“How many feel like they might be depressed?” Ms. Johnston said.

That started the girls going. It prompted Kela to say she doesn’t smile as much as she used to.

Kela’s mother, Kristine Grooms, died March 10, 2015, from adrenal cortical carcinoma, a rare form of cancer. She was 37.

“Why don’t you smile?” Ms. Johnston asked Kela. The other girls were quiet.

“It’s still, like, my mother is not here,” she said. “What am I supposed to do? I have a good time in band, but I still don’t smile about it. This is my mother’s saxophone, and I’m playing the exact instrument that she did. It still doesn’t make me smile until I realize if I get good at this, she’d be extremely proud of me.”

Ms. Johnston wanted to volunteer at Good Grief to “pay forward what I’ve learned,” she said. Her fiance died five years ago.

“I found out grief is upside down and sideways. You can be happy and miserable and scream out,” she said. She learned, after about a year of grieving, that she could be happy again, but in a different way.

“I know where they are and what they’re going through,” she said.

Deb Crowl founded Good Grief after her husband, John, died unexpectedly in March, 2014. He was 49.

She and her two daughters, Caylen and Chloe, 13, go to Good Grief. When the girls are in their peer meetings, Ms. Crowl is in one of her own.

Adults who bring children aren’t required to attend a group meeting, but Good Grief offers two: one for caregivers who are helping a child deal with grief and another for caregivers who are also navigating their own grief.

“I think that’s been really beneficial,” Ms. Crowl said. “It’s two-fold for us. We get things that help us as adults and as parents but also help us with our kids who are going through that process.”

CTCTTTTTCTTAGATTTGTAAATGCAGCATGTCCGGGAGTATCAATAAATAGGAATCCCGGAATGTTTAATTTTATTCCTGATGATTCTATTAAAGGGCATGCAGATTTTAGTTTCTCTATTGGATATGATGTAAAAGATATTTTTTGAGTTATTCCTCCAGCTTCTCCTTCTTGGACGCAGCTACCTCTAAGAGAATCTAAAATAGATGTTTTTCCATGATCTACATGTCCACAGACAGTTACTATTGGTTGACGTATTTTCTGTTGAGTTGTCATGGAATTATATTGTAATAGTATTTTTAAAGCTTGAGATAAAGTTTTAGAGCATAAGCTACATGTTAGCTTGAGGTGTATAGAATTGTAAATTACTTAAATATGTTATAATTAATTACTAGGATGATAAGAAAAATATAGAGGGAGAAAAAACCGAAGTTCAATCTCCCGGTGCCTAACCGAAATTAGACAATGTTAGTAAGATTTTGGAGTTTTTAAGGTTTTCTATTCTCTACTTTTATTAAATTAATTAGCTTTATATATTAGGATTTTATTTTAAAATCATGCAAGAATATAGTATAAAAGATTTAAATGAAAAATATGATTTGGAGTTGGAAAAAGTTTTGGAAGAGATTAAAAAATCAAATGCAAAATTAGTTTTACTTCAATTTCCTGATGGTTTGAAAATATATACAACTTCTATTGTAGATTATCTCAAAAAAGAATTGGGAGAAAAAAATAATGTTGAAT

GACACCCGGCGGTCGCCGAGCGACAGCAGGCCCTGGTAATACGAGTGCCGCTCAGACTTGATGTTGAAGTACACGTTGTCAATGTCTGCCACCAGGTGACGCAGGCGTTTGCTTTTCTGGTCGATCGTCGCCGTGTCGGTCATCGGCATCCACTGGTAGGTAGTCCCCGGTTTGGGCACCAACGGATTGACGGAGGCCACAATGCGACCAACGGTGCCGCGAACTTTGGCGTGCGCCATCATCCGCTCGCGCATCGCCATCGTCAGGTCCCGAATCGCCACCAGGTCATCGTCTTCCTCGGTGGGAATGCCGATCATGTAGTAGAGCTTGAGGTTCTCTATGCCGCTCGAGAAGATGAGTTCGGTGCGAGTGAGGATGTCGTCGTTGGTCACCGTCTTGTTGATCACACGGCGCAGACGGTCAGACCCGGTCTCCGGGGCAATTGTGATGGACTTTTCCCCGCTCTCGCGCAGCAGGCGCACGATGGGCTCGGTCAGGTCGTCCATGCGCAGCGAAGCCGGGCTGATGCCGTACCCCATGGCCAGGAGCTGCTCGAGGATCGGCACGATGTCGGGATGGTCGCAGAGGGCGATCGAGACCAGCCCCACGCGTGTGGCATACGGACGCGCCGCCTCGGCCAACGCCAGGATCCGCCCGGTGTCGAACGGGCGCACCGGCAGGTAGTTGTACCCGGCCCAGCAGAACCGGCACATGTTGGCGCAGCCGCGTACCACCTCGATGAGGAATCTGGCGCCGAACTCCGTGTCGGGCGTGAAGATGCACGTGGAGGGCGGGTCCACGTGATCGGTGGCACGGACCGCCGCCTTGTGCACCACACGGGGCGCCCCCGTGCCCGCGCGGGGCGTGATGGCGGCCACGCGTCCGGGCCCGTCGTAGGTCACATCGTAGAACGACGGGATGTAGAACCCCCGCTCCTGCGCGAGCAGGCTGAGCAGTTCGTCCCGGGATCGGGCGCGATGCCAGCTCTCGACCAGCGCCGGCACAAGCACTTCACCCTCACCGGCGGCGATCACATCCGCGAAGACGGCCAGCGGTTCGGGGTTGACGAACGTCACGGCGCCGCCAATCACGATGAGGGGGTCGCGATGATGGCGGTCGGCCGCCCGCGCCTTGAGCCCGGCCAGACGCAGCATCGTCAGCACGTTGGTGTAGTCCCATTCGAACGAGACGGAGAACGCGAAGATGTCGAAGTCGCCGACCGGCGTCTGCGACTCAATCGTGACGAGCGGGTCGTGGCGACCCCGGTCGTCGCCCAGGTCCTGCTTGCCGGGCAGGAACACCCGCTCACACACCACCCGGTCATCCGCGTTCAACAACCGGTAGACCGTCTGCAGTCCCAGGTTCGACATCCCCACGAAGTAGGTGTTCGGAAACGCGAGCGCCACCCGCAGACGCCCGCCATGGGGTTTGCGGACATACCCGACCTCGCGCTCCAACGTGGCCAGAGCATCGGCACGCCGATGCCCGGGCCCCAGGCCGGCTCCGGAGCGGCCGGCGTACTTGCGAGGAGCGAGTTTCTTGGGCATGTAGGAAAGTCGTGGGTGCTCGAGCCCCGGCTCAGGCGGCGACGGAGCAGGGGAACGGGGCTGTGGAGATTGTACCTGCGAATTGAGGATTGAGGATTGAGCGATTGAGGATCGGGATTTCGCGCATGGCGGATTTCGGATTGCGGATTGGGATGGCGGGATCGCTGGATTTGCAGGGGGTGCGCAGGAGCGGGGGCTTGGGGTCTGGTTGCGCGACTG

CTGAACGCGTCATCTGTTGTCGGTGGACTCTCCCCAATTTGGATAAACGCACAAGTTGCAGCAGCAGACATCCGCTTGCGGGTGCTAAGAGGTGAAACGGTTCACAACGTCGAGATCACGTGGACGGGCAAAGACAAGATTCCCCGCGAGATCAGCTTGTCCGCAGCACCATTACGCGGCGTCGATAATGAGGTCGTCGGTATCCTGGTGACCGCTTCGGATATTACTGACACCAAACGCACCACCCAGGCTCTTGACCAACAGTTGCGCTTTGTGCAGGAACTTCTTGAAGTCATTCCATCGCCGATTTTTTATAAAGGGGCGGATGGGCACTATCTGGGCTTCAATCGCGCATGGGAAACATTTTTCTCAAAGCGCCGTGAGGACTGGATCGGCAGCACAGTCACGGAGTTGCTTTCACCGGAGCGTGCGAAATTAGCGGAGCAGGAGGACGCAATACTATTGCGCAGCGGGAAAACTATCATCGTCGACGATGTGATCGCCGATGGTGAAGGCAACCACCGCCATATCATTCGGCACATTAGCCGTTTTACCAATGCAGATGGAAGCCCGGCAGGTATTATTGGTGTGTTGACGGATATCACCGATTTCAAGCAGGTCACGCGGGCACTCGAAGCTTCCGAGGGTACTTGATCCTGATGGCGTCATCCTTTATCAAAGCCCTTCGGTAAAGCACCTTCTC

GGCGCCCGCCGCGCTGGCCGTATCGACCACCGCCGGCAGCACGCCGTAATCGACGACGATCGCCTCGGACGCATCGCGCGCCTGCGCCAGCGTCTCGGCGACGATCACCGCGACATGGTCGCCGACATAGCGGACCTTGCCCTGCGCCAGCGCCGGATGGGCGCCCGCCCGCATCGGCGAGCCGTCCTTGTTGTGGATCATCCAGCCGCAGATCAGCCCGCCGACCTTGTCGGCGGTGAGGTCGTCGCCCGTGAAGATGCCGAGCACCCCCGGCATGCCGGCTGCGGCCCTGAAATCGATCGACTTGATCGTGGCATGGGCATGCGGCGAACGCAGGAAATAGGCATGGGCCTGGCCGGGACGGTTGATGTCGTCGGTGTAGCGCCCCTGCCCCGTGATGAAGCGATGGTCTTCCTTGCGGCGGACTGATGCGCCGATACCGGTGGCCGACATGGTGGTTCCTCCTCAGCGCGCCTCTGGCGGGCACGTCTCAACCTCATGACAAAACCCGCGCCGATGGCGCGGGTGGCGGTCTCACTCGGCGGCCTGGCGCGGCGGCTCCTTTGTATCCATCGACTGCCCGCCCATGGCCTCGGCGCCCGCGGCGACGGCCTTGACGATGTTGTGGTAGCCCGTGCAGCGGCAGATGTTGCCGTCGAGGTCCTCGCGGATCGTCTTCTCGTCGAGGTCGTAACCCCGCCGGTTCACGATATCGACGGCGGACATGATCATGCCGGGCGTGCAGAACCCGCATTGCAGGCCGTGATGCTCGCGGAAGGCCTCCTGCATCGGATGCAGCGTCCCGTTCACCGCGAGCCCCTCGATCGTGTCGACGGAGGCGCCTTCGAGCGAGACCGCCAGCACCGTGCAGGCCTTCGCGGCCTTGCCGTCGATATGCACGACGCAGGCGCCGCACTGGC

Ms. Crowl, whose father died of lung cancer when she was 21, said the peer support has helped her deal with residual grief she never worked through as a young adult.

Sophia Moran, one of the young girls in the “middles” group, held in her hands two butterfly clips. The butterfly represents her twin, Rayden.

About 30 weeks into her pregnancy, Sophia’s mother, Julia Mortensen-Moran, learned her son, who had been so active, died in utero.

Mrs. Mortensen-Moran carried the babies until they were full term, delivering Rayden stillborn. Sophia and her mother attend Good Grief to understand better their feelings about Rayden’s death.

When Sophia started school, she was having a hard time making friends with siblings; they would ask her, “Do you have any brothers or sisters?”

Technically, yes, but explaining and understanding death at such a young age is hard.

Through some Internet searches, Mrs. Mortensen-Moran found Good Grief and, that day, they started attending meetings.

“Immediately it was life changing,” she said. “She had a connection. It’s been great.”